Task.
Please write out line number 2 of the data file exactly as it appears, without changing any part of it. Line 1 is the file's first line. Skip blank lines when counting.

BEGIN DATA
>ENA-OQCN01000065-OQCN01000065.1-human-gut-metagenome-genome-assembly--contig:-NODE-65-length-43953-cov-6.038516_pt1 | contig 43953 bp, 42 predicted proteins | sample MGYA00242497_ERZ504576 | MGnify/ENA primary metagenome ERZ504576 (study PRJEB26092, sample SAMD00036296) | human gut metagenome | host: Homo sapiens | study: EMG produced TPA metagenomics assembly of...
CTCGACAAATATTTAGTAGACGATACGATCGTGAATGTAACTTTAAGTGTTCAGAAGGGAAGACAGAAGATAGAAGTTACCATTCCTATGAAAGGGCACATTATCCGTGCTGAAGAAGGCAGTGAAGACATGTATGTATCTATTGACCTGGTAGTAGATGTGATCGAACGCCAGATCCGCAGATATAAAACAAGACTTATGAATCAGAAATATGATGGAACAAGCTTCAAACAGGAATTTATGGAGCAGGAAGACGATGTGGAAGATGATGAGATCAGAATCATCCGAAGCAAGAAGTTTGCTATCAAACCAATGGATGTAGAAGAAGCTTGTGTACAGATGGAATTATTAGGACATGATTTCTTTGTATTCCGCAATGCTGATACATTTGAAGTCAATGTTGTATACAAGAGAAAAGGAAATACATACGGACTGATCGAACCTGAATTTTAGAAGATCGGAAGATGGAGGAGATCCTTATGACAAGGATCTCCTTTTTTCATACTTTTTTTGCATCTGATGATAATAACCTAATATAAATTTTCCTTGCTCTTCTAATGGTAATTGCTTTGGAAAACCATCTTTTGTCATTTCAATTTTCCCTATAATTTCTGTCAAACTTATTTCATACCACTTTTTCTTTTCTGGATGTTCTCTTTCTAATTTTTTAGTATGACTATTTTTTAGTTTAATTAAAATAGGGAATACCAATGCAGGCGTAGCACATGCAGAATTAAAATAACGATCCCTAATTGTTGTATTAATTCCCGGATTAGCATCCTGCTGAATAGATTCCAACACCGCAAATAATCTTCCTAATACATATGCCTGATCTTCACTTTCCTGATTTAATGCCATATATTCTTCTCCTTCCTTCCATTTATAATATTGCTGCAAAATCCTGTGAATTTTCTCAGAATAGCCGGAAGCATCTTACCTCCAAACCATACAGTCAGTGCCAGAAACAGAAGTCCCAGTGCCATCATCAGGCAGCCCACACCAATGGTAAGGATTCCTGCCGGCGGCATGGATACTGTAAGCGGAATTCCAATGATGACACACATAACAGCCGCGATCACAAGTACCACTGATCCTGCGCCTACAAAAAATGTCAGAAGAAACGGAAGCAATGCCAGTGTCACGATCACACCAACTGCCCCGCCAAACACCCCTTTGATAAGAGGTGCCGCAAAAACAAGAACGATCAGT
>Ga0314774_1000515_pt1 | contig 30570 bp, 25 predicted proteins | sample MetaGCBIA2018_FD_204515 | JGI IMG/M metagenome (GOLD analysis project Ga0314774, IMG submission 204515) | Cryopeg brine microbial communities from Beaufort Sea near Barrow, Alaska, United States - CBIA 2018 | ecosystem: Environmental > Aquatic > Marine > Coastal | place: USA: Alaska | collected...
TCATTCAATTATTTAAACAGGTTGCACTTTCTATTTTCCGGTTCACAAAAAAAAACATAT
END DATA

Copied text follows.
CTCGACAAATATTTAGTAGACGATACGATCGTGAATGTAACTTTAAGTGTTCAGAAGGGAAGACAGAAGATAGAAGTTACCATTCCTATGAAAGGGCACATTATCCGTGCTGAAGAAGGCAGTGAAGACATGTATGTATCTATTGACCTGGTAGTAGATGTGATCGAACGCCAGATCCGCAGATATAAAACAAGACTTATGAATCAGAAATATGATGGAACAAGCTTCAAACAGGAATTTATGGAGCAGGAAGACGATGTGGAAGATGATGAGATCAGAATCATCCGAAGCAAGAAGTTTGCTATCAAACCAATGGATGTAGAAGAAGCTTGTGTACAGATGGAATTATTAGGACATGATTTCTTTGTATTCCGCAATGCTGATACATTTGAAGTCAATGTTGTATACAAGAGAAAAGGAAATACATACGGACTGATCGAACCTGAATTTTAGAAGATCGGAAGATGGAGGAGATCCTTATGACAAGGATCTCCTTTTTTCATACTTTTTTTGCATCTGATGATAATAACCTAATATAAATTTTCCTTGCTCTTCTAATGGTAATTGCTTTGGAAAACCATCTTTTGTCATTTCAATTTTCCCTATAATTTCTGTCAAACTTATTTCATACCACTTTTTCTTTTCTGGATGTTCTCTTTCTAATTTTTTAGTATGACTATTTTTTAGTTTAATTAAAATAGGGAATACCAATGCAGGCGTAGCACATGCAGAATTAAAATAACGATCCCTAATTGTTGTATTAATTCCCGGATTAGCATCCTGCTGAATAGATTCCAACACCGCAAATAATCTTCCTAATACATATGCCTGATCTTCACTTTCCTGATTTAATGCCATATATTCTTCTCCTTCCTTCCATTTATAATATTGCTGCAAAATCCTGTGAATTTTCTCAGAATAGCCGGAAGCATCTTACCTCCAAACCATACAGTCAGTGCCAGAAACAGAAGTCCCAGTGCCATCATCAGGCAGCCCACACCAATGGTAAGGATTCCTGCCGGCGGCATGGATACTGTAAGCGGAATTCCAATGATGACACACATAACAGCCGCGATCACAAGTACCACTGATCCTGCGCCTACAAAAAATGTCAGAAGAAACGGAAGCAATGCCAGTGTCACGATCACACCAACTGCCCCGCCAAACACCCCTTTGATAAGAGGTGCCGCAAAAACAAGAACGATCAGT